Just For Fun

Mathematical Jokes

  • An engineer thinks that his equations are an approximation to reality.

A physicist thinks reality is an approximation to his equations.

A mathematician doesn't care.

  • There are three kinds of people in the world; those who can count and those who can't.
  • The Evolution of Math Teaching

1970s: A peasant sells a bag of potatoes for $10. His costs amount to 4/5 of his selling price. What is his profit?

1980s: A farmer sells a bag of potatoes for $10. His costs amount to 4/5 of his selling price, that is, $8. What is his profit?

1990s : A farmer exchanges a set P of potatoes with set M of money. The cardinality of the set M is equal to 10, and each element of M is worth $1. Draw ten big dots representing the elements of M. The set C of production costs is composed of two big dots less than the set M. Represent C as a subset of M and give the answer to the question: What is the cardinality of the set of profits?

2000s: A farmer sells a bag of potatoes for $10. His production costs are $8, and his profit is $2. Underline the word "potatoes" and discuss with your classmates.

2010s: A farmer sells a bag of potatoes for $10. His or her production costs are 0.80 of his or her revenue. On your calculator, graph revenue vs. costs. Run the POTATO program to determine the profit. Discuss the result with students in your group. Write a brief essay that analyzes this example in the real world of economics.

  • There are 10 types of people.

Those who understand binary and those who don't.

  • Q: How does a math professor propose to his fiancée?

A: With a polynomial ring!

  • It takes two general relativists to change a light bulb.

One holds the bulb, while the other rotates the universe.

  • There really are only two types of people in the world.

Those that DON'T DO MATH, and those that take care of them.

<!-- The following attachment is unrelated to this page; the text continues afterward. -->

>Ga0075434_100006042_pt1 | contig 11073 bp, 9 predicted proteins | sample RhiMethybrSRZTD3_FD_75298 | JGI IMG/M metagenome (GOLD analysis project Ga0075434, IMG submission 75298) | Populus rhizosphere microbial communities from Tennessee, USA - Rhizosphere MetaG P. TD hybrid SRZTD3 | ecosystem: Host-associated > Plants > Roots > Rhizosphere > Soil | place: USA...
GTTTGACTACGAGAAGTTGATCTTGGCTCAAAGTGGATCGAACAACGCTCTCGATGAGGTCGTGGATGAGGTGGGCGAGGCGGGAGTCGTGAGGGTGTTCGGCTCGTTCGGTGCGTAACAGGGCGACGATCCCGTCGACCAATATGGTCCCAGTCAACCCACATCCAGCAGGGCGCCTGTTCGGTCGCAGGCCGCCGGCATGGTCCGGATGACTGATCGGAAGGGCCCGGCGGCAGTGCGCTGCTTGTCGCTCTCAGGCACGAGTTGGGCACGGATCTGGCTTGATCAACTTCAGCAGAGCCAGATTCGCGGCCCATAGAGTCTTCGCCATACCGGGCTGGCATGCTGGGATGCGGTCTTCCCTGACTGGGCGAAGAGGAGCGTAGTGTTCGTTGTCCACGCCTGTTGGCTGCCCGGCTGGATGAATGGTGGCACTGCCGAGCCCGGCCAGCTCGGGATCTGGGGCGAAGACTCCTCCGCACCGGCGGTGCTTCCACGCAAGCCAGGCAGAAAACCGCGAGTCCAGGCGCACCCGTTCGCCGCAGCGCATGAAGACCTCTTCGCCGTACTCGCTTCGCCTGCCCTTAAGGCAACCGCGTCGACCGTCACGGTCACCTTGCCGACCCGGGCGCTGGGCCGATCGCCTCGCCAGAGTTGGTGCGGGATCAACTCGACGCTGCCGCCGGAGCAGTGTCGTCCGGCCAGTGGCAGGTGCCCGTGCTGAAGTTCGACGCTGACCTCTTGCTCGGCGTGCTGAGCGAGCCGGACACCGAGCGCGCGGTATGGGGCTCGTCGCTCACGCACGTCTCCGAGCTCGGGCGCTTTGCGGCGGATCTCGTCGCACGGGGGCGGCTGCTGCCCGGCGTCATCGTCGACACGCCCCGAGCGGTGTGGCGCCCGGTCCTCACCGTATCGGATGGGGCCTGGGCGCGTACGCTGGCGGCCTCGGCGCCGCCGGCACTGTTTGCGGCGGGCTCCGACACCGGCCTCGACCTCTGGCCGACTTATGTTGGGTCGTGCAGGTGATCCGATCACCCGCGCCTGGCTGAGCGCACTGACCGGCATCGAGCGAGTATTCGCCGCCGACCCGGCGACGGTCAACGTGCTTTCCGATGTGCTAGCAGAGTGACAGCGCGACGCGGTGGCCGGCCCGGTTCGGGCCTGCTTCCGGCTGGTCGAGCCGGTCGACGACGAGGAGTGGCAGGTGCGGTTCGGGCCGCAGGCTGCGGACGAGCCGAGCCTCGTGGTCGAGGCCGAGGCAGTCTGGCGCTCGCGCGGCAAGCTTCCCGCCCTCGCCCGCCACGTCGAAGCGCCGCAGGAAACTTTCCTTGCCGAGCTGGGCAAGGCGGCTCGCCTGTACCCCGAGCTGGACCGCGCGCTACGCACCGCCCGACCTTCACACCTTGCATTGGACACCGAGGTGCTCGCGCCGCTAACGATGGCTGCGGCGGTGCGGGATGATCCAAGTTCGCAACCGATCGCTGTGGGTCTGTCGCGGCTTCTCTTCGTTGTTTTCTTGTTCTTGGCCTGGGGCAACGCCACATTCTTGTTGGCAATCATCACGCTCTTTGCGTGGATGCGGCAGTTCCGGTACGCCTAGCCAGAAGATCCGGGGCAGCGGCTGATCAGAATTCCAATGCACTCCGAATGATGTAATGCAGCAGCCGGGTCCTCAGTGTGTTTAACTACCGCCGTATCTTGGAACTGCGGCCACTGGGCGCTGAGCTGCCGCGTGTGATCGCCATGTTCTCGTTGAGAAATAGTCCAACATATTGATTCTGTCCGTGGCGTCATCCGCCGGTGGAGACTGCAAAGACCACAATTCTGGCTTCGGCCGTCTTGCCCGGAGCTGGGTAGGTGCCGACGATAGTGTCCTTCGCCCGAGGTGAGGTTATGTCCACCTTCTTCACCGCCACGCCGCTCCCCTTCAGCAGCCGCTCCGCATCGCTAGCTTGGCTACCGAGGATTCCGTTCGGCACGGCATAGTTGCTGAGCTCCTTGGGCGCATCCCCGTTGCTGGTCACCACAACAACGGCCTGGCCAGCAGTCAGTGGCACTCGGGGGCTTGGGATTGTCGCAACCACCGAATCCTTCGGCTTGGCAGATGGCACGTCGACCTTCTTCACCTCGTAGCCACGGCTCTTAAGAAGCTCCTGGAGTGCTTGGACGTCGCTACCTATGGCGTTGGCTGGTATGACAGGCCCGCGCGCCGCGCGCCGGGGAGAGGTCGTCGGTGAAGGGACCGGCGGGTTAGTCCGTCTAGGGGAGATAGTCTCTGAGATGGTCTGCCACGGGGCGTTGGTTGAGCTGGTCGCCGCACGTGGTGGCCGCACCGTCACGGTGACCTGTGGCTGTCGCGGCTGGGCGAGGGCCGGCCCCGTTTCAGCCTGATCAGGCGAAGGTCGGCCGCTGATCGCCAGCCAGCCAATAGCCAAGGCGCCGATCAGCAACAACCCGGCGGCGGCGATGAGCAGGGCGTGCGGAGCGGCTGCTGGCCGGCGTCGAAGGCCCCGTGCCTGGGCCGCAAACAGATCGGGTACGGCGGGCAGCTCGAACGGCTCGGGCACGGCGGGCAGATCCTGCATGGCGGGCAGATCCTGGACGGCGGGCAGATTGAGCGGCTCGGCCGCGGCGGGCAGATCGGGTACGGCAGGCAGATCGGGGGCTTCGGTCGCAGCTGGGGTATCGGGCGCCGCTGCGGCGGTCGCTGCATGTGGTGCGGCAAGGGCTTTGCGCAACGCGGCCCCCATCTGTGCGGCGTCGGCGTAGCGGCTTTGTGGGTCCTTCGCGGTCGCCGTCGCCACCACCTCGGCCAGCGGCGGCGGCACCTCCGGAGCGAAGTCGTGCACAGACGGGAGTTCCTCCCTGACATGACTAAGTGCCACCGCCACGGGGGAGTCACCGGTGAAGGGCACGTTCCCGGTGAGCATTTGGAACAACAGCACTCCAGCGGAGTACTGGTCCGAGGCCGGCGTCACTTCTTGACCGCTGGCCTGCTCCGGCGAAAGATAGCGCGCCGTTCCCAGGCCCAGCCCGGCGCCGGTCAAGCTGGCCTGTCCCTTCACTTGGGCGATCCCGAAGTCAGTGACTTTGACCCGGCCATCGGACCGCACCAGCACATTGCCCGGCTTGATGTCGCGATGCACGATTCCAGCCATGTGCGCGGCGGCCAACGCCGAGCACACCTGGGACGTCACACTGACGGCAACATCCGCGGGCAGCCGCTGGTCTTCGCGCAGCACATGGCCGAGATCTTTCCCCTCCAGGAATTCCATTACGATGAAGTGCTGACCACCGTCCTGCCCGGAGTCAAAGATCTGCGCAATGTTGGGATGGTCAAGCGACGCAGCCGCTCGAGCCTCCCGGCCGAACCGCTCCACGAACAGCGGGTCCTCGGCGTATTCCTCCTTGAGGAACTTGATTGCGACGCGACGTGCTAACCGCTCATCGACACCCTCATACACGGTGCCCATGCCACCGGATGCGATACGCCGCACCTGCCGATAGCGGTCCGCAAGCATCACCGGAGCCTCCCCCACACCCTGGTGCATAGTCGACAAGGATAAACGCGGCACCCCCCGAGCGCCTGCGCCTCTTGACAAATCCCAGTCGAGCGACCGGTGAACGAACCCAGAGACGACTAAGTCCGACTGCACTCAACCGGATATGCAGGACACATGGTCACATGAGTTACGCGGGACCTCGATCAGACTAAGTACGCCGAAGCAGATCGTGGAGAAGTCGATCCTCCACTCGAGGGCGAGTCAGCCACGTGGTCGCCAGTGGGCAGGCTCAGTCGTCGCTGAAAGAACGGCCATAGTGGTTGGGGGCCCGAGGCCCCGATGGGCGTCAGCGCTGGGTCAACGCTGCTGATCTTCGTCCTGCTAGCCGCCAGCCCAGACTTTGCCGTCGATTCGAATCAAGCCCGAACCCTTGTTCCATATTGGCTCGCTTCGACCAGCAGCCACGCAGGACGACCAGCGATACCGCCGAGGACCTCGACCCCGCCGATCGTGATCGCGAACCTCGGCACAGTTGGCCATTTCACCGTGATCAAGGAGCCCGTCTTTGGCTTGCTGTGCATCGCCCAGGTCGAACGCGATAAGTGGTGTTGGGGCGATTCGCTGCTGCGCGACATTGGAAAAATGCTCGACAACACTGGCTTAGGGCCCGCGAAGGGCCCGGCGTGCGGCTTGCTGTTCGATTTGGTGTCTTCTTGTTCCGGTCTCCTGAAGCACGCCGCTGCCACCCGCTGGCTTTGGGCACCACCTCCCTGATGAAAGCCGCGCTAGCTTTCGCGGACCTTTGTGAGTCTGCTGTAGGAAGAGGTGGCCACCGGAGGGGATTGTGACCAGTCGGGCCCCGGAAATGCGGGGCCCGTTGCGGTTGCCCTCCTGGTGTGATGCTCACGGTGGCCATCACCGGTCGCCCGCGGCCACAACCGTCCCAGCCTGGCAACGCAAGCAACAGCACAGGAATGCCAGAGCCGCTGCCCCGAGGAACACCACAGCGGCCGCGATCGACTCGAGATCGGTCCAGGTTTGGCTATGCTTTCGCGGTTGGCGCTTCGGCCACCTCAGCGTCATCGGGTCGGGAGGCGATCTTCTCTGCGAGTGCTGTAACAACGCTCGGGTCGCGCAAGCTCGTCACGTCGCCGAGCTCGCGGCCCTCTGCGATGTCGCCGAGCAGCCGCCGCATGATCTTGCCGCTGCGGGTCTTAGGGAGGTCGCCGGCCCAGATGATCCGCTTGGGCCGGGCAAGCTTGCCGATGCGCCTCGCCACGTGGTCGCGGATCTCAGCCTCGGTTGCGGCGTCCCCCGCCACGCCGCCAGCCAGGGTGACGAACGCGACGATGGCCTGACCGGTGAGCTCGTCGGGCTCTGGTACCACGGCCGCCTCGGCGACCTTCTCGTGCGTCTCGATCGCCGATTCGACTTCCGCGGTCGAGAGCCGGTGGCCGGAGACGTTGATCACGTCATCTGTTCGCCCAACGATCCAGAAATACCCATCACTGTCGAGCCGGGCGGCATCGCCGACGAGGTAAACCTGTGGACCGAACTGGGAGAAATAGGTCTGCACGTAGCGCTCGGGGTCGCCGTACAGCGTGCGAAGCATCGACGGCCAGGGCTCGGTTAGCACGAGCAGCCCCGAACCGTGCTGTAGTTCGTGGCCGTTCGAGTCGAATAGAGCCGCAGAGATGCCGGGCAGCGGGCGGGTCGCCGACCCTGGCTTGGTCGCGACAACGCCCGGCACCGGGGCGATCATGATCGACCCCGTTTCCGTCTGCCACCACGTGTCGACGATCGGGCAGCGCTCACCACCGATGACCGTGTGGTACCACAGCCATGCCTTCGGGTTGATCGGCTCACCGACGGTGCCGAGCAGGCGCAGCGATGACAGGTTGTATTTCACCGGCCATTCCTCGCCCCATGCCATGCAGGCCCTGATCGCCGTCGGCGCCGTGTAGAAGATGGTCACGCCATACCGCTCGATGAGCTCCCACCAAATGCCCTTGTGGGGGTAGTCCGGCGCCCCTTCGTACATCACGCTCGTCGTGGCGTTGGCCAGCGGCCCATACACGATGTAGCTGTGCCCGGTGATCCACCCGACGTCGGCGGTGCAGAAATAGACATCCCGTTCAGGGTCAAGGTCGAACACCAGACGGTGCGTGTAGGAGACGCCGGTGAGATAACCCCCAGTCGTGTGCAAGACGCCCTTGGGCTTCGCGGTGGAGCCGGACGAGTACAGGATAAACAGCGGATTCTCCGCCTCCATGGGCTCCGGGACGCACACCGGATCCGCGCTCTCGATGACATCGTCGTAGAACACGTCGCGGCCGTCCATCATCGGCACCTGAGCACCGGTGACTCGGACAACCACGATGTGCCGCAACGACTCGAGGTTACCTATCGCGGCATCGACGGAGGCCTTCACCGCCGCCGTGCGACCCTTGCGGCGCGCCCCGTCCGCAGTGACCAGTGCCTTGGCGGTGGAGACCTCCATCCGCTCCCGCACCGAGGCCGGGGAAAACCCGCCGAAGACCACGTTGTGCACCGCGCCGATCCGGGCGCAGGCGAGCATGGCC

• A father who is very much concerned about his son's bad grades in math decides to register him at a catholic school.

After his first term there, the son brings home his report card: He's getting "A"s in math.

The father is, of course, pleased, but wants to know:

"Why are your math grades suddenly so good?"

"You know", the son explains, "when I walked into the classroom the first day, and I saw that guy on the wall nailed to a plus sign, I knew one thing: This place means business!"

  • Q: What will a logician choose: a half of an egg or eternal bliss in the afterlife?

...

...

A: A half of an egg!

Why?

Because nothing is better than eternal bliss in the afterlife, and a half of an egg is better than nothing.

  • The highest moments in the life of a mathematician are the first few moments after one has proved the result, but before one finds the mistake.

Dictionary of Definitions of Terms Commonly Used in Mathematics Lectures

CLEARLY: I don't want to write down all the "in- between" steps.

TRIVIAL: If I have to show you how to do this, you're in the wrong class.

OBVIOUSLY: I hope you weren't sleeping when we discussed this earlier, because I refuse to repeat it.

RECALL: I shouldn't have to tell you this, but for those of you who erase your memory tapes after every test...

WLOG (Without Loss Of Generality): I'm not about to do all the possible cases, so I'll do one and let you figure out the rest.

IT CAN EASILY BE SHOWN: Even you, in your finite wisdom, should be able to prove this without me holding your hand.

CHECK or CHECK FOR YOURSELF: This is the boring part of the proof, so you can do it on your own time.

SKETCH OF A PROOF: I couldn't verify all the details, so I'll break it down into the parts I couldn't prove.

HINT: The hardest of several possible ways to do a proof.

SOFT PROOF: One third less filling (of the page) than your regular proof, but it requires two extra years of course work just to understand the terms.

ELEGANT PROOF: Requires no previous knowledge of the subject matter and is less than ten lines long.

SIMILARLY: At least one line of the proof of this case is the same as before.

CANONICAL FORM: 4 out of 5 mathematicians surveyed recommended this as the final form for their students who choose to finish.

BY A PREVIOUS THEOREM: I don't remember how it goes (come to think of it I'm not really sure we did this at all), but if I stated it right (or at all), then the rest of this follows.

TWO LINE PROOF: I'll leave out everything but the conclusion, you can't question them if you can't see them.

BRIEFLY: I'm running out of time, so I'll just write and talk faster.

LET'S TALK THROUGH IT: I don't want to write it on the board lest I make a mistake.

QUANTIFY: I can't find anything wrong with your proof except that it won't work if x is a moon of Jupiter.

PROOF OMITTED: Trust me, It's true.